This first image of Our Lady of Guadalupe by Salcedo is an example of a picture that isn’t balanced perfectly in terms of imagery, but each image has an iconic shape (triangle, oval, rectangle) that is replicated equally on each side.
The sketch for an abstract quilt also represents asymmetrical balance, but in a very different way; the elements are balanced by the “weight” of the various color values, bringing the eye across the quilt and giving it a sense of balance.
The weight of elements are also present in this asymmetrical photo split almost evenly in two by the light standard. The lower, heavier figure on the lower right is balanced by the smaller figure on the left swathed in light.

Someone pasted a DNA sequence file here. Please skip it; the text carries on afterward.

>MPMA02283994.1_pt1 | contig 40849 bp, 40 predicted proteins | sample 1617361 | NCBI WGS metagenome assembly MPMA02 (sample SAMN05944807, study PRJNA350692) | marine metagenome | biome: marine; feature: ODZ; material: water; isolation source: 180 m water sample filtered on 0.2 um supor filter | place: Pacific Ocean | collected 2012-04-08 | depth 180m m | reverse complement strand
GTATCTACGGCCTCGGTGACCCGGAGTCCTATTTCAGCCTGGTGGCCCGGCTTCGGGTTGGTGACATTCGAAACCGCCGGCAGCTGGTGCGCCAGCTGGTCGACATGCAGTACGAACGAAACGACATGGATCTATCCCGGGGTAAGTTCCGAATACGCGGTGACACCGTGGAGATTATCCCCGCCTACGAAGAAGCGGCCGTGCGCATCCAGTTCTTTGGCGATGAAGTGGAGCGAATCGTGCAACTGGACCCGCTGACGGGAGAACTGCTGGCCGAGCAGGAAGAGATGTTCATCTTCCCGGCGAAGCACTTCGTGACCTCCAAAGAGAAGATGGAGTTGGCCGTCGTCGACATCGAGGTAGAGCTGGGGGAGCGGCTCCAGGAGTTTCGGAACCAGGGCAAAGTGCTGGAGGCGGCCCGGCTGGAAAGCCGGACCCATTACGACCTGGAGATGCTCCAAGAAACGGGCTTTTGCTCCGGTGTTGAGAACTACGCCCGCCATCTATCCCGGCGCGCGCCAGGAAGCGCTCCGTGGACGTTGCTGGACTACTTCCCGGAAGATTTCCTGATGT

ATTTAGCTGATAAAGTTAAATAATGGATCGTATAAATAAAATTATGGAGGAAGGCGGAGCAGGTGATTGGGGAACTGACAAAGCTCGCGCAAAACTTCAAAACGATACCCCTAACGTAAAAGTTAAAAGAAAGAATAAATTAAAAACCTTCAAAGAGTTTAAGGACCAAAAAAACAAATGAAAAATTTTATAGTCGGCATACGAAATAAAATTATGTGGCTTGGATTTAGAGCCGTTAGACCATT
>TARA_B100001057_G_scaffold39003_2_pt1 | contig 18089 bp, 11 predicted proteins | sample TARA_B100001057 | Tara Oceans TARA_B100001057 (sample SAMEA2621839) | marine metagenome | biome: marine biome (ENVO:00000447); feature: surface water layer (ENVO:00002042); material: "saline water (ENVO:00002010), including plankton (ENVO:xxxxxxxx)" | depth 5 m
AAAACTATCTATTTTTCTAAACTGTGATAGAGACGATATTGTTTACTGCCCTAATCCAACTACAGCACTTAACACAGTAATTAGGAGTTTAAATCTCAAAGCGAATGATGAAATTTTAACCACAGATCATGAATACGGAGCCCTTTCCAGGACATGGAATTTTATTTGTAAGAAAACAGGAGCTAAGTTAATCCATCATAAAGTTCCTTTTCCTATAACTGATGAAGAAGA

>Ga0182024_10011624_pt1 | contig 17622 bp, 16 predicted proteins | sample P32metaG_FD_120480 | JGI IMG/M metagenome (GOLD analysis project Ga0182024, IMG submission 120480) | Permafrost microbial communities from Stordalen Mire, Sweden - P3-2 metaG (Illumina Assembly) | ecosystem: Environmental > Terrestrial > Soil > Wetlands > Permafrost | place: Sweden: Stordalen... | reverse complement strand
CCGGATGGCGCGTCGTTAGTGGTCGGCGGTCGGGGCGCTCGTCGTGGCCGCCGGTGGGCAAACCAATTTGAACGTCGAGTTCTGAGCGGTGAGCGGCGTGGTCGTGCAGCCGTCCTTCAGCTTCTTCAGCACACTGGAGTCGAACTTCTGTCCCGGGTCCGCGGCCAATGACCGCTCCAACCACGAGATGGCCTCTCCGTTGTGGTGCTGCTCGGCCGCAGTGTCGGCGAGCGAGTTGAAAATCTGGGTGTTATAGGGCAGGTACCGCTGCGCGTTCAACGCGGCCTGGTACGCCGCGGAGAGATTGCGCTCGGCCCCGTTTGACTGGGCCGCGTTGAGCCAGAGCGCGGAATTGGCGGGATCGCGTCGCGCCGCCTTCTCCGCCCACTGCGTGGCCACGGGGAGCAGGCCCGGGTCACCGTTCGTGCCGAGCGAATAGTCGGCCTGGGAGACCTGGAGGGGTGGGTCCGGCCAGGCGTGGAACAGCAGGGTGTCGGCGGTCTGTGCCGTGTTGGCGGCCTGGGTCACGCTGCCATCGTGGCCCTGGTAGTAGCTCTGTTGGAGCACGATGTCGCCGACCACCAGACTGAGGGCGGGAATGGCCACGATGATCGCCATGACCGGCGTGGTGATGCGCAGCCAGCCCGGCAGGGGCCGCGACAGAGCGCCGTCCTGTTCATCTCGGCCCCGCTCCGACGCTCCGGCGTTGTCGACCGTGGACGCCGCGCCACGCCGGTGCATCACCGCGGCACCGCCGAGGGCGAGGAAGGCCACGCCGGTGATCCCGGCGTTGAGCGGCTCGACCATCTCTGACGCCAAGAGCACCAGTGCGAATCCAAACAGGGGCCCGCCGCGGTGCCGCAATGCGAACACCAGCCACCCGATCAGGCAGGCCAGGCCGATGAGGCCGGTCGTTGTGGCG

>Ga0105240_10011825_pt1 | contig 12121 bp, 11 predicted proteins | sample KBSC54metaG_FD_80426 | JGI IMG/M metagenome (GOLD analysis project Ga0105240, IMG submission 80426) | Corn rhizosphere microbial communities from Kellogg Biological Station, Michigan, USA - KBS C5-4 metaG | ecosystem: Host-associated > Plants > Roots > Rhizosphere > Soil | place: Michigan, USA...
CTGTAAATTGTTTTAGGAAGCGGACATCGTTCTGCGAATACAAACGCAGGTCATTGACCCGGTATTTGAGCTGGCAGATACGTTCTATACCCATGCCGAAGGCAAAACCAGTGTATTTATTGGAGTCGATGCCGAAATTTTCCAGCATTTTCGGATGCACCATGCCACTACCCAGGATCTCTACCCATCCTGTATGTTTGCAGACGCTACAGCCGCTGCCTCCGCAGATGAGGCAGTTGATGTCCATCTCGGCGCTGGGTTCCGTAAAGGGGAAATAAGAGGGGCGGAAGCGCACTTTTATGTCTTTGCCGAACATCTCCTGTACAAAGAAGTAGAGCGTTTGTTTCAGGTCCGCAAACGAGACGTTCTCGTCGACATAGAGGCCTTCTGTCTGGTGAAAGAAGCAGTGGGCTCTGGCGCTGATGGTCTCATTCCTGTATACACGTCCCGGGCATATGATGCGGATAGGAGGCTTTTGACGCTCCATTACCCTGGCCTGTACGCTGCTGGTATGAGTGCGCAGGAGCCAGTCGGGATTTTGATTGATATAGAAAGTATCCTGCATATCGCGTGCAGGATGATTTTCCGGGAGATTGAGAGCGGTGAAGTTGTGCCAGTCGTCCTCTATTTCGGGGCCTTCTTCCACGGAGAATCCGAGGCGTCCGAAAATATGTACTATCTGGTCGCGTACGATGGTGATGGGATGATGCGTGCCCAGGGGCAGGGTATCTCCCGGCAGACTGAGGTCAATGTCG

The dahlia and the allium blossom are both vivid examples of radial balance.
A little more unusual example of radial balance is the Cope of the Order of the Golden Fleece, a half-round textile piece with radial imagery coming from a center point.
A classic image from Andy Warhol illustrates the principle of imagery replicated throughout an image without a focal point.
The same composition is seen in this quilt photo, where design elements vary little but create a dynamic image.